If draws are so rare, they would make for an excellent YouTube video at least, or for some interesting screenshots. "You won't BELIEVE how this League of Legends game ended!" So you can bet that people would post about them, write about them, upload videos of them. If nothing else, people would write about it in the threads that have come up earlier. Additionally, videos like this would include lines about the game ending in a draw, together with all of the unusued lines, but they don't.

The silence is deafening.

So what?

The only rational explanation is that there can't be draws in League of Legends and that the game server, somehow, resolves ties and awards victory to one and only one team.

There are several ways in which this could happen, and we are unlikely to know which one is being used, everything else being equal:

  • Ties can be resolved always in favour of the same team
  • Ties can be resolved with a coin toss
  • Ties can be resolved to the team with more kills/gold/whatever (although you then need to handle ties for this stat, too)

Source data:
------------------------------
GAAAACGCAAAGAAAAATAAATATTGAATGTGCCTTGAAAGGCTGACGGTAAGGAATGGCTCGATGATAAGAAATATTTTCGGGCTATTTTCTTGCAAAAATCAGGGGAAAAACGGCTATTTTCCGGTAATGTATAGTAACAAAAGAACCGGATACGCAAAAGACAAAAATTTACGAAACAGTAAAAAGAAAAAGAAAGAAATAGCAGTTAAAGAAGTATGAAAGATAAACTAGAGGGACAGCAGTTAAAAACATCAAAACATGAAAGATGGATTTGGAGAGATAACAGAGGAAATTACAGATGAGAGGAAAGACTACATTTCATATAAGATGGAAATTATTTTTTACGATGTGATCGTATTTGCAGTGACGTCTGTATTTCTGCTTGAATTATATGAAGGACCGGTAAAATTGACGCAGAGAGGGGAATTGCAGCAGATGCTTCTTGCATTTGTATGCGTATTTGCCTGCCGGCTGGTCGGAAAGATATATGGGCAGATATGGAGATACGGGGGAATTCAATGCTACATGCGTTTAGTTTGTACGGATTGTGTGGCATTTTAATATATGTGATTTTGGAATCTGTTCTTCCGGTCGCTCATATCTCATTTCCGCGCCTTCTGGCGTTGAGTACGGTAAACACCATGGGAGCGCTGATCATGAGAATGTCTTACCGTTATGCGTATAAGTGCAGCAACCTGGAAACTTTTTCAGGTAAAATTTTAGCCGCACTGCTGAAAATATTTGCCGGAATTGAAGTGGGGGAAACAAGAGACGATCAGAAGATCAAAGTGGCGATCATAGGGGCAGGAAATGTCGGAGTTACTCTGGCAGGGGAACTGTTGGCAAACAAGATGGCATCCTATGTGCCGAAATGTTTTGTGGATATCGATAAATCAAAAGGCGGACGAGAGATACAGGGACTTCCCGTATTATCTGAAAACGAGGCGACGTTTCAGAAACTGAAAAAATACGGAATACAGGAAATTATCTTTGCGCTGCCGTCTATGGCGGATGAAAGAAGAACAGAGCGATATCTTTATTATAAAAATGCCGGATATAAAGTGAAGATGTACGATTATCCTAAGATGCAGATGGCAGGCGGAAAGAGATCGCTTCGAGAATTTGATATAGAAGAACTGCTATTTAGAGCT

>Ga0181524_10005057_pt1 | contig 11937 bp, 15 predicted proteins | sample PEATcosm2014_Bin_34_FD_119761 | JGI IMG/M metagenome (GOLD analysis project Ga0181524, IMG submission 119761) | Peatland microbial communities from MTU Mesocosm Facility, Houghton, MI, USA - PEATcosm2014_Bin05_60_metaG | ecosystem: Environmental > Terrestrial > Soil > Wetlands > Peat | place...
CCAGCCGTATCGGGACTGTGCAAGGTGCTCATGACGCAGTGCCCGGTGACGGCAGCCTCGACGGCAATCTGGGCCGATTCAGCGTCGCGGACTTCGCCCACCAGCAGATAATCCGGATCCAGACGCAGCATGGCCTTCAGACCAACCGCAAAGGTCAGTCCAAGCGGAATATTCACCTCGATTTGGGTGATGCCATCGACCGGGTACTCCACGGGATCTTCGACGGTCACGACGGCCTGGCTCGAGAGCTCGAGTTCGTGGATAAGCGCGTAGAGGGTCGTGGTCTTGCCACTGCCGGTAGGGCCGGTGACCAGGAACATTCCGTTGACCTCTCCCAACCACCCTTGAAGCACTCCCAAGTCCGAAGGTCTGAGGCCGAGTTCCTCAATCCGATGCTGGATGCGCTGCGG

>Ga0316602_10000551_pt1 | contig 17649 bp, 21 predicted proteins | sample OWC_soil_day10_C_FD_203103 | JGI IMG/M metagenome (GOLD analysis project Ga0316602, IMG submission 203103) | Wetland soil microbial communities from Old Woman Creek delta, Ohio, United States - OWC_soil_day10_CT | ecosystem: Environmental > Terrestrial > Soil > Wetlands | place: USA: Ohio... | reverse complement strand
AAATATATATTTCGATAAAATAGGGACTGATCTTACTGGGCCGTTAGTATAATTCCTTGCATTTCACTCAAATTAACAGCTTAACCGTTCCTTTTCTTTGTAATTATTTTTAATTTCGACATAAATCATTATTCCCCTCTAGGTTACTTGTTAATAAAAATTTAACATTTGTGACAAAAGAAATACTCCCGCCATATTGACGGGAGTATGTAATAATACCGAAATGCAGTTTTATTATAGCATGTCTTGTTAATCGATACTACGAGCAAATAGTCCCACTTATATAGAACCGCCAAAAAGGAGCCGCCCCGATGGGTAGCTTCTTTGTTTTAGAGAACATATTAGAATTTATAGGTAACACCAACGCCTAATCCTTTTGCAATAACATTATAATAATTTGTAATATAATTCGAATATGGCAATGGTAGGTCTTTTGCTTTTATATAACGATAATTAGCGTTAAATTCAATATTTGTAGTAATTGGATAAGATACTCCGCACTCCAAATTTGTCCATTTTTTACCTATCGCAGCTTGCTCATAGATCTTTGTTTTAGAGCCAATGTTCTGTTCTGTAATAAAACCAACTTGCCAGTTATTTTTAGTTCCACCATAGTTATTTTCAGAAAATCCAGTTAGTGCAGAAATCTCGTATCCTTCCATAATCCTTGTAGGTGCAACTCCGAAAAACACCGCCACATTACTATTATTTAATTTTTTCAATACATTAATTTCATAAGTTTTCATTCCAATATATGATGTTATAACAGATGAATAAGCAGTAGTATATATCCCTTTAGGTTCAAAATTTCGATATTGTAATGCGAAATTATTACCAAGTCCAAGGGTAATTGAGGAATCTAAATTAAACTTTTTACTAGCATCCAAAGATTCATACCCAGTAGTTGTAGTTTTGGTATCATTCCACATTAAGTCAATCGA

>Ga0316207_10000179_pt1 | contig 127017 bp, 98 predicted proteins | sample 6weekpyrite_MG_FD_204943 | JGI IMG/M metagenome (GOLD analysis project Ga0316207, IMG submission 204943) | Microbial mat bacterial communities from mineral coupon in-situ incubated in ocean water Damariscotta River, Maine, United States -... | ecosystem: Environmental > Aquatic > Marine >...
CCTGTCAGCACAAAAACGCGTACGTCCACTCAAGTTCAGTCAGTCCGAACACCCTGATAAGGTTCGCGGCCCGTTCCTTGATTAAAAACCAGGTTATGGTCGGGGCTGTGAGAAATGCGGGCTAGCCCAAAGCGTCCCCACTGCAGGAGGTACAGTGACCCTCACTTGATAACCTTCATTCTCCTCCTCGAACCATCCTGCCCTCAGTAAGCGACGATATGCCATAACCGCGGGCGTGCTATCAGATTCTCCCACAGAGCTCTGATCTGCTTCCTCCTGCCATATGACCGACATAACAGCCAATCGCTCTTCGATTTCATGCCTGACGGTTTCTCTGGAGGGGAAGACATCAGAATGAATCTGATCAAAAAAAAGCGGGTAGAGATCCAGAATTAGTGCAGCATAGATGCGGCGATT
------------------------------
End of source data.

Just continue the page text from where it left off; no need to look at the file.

If I had to guess, I'd agree with a variation on the team "favour team X over team Y every time", as it's the simplest solution to deal with a situation you clearly don't want or can't handle.

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Given how things have gone on other answers, I'm not going to respond to comments; sorry. If I think you have a point I'll simply edit the answer accordingly. –  badp Aug 30 at 9:56
    
So, same conclusion/answer as all of the other answers and mass upvoted and all others mass downvoted. Granted it is better detail, but still... –  dphil Sep 2 at 20:45